Video: Flying Scotsman struggles to climb hill

The world's most famous railway locomotive required a helping hand to climb a hill following a period of wet weather.

The Flying Scotsman travels through Atherstone in Warwickshire. Picture: PA

The Flying Scotsman - built by LNER in 1923 to pull express trains from Edinburgh to London - was in Somerset last week but struggled to get to grips with slippery tracks on Crowcombe Hill near Taunton.

The 94-year-old engine slid backwards as it battled to keep going up the wet track - and then faced the ignominy of needing a helping hand from another locomotive.

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A second train was coupled behind it to push it along and it eventually crawled its way to the top, puffing steam as it went.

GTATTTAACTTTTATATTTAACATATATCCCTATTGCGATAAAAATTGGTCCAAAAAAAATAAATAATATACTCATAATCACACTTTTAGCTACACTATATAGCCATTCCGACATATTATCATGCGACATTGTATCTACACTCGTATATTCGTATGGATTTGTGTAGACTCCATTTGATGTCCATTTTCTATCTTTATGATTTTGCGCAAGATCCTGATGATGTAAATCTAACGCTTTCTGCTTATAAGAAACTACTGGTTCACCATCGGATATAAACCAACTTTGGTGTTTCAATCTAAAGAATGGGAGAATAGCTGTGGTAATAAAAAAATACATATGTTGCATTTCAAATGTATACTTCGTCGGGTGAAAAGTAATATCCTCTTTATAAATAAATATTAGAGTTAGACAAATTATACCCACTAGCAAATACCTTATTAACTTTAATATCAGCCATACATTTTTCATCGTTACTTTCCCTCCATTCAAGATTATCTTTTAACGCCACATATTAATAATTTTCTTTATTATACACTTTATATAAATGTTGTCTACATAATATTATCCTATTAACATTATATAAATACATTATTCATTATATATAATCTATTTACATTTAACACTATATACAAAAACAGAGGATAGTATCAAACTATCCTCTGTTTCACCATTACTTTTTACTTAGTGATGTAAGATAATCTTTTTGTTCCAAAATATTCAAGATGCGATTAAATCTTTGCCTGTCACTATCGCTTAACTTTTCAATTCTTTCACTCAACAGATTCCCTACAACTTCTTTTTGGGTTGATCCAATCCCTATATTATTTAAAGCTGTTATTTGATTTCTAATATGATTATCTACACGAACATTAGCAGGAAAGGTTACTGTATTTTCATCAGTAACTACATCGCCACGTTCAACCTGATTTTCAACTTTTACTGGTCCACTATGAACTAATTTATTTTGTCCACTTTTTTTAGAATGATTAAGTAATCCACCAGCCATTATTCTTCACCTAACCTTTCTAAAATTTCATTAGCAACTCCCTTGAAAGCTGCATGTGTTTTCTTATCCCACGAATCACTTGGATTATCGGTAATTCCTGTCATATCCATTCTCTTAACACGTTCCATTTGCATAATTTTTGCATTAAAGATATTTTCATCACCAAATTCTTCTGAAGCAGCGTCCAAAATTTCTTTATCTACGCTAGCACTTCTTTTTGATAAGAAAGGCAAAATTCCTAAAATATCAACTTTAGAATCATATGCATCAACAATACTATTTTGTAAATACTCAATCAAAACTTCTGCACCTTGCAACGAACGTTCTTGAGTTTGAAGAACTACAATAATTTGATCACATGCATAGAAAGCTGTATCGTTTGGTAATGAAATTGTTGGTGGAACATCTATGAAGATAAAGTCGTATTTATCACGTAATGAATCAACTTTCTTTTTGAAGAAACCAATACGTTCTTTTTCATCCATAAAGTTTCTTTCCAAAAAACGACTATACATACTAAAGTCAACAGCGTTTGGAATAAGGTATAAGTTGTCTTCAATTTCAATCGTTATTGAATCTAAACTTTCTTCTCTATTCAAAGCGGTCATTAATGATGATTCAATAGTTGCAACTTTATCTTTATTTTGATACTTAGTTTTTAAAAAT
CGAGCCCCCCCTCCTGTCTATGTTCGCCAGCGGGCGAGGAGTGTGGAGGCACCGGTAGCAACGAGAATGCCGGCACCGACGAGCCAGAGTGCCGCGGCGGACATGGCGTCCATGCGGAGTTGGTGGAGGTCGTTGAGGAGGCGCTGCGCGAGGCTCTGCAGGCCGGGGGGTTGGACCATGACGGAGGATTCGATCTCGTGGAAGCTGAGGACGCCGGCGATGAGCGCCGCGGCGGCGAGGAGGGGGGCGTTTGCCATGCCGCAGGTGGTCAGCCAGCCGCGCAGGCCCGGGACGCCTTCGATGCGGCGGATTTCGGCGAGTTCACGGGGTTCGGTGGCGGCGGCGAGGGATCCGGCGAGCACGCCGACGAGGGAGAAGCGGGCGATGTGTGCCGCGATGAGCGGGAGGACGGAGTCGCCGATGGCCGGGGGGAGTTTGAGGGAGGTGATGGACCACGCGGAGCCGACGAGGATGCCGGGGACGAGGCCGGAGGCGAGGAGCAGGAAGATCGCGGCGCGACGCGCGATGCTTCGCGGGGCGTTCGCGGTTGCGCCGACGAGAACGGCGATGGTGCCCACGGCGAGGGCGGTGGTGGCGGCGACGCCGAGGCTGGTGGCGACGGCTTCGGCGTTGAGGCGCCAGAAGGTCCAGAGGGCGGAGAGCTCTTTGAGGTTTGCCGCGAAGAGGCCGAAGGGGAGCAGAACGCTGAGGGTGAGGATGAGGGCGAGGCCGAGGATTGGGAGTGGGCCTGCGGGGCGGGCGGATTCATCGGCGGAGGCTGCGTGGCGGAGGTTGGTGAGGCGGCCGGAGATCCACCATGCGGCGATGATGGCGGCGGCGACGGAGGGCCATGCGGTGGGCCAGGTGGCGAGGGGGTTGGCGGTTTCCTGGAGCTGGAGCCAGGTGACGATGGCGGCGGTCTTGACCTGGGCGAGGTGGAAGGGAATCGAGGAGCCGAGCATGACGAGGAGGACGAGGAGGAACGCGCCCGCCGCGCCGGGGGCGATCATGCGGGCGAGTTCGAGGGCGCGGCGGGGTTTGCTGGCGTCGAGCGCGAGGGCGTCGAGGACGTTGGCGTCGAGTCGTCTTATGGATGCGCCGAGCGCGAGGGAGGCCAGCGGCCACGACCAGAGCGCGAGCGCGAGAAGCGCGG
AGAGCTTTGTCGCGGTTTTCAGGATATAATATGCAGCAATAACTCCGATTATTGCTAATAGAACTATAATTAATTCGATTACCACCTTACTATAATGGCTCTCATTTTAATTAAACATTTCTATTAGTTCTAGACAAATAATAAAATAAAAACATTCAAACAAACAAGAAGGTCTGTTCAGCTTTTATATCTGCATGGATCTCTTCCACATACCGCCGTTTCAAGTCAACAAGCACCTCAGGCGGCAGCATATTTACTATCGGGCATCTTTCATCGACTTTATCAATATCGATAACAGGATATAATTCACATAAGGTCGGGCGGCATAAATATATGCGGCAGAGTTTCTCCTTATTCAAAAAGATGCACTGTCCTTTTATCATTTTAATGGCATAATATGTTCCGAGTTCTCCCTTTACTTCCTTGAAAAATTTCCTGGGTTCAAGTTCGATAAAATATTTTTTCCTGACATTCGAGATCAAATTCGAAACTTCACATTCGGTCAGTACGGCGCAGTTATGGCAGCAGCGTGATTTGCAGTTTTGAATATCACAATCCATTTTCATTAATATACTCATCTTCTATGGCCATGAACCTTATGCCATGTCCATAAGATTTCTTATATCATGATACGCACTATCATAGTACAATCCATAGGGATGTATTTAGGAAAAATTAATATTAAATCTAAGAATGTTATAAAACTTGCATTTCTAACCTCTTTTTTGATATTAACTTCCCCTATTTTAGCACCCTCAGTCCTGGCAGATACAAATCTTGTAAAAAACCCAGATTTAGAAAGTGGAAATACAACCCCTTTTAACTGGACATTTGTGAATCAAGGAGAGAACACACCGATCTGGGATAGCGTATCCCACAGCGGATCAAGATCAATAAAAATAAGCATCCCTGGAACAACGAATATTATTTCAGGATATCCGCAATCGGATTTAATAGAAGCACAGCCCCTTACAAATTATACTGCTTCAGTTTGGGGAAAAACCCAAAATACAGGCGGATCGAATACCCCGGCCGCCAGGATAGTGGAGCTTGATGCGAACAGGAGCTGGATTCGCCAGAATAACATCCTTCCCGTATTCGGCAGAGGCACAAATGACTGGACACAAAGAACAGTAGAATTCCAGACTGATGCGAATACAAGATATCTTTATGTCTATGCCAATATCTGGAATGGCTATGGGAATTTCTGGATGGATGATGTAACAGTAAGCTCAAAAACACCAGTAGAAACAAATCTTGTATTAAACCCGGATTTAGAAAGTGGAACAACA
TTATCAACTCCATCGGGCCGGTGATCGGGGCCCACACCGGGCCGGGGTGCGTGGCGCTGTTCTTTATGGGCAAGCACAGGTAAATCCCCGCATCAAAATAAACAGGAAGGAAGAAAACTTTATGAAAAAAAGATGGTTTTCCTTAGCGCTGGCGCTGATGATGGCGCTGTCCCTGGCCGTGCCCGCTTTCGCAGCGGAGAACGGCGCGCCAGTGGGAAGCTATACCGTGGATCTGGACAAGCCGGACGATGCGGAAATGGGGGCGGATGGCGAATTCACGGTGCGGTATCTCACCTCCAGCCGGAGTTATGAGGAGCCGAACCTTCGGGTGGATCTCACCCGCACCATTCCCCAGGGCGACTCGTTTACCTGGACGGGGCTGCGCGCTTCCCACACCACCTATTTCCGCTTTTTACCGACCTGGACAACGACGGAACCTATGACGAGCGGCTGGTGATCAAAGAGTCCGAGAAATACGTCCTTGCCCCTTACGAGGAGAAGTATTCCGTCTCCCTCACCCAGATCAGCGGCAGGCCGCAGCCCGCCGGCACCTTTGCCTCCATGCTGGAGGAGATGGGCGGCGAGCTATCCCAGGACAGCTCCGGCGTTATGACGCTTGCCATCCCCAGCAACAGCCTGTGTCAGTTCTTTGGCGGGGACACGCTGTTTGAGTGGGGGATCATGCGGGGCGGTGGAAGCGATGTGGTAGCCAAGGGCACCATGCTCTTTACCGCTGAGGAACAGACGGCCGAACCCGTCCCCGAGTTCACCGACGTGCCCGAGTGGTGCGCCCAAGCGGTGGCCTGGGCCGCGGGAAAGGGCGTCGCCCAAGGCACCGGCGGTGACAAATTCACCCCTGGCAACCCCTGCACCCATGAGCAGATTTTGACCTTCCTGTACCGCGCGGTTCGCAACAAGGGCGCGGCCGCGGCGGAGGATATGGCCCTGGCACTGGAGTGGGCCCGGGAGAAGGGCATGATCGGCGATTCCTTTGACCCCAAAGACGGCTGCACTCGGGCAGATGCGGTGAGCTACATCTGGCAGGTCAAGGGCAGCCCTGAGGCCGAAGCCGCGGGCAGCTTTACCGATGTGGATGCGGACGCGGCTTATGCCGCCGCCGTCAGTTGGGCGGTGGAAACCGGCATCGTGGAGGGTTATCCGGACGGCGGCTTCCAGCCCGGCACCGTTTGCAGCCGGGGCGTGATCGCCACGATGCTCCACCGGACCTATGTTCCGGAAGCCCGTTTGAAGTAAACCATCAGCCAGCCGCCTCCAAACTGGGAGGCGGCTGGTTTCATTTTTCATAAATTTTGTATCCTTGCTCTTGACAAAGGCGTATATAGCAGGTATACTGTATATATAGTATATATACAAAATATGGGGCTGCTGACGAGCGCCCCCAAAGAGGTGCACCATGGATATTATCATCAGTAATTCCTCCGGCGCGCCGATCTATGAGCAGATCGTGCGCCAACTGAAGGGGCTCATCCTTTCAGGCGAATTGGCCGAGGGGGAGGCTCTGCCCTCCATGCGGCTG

The Flying Scotsman travels through Atherstone in Warwickshire. Picture: PA

Footage of the incident was taken by a passerby and has been shared numerous times on Facebook,

Staff on the heritage railway blamed wet weather and slippery tracks.

Fellow passenger ‘Quantock Ranger’ wrote: “Great work by West Somerset Railway as rescue was achieved very quickly.

“Think they’d anticipated FS might have problems as she’s designed for speed, not steep slippery hills.”

The Flying Scotsman travels through Atherstone in Warwickshire. Picture: PA

Thomas Macrae, who was in the second carriage with his “train mad” son, commented on the Facebook video: “The staff were brilliant and kept all informed.”

The Flying Scotsman was the first locomotive to break the 100mph barrier and also set a record for the longest non-stop run by a steam locomotive when it ran 422 miles in August 1989 while in Australia.

It retired from regular service in 1963 after covering more than two million miles.

The locomotive was purchased by the National Railway Museum in York and subject to a £4.2m overhaul, returning to pull special excursion trains in 2016.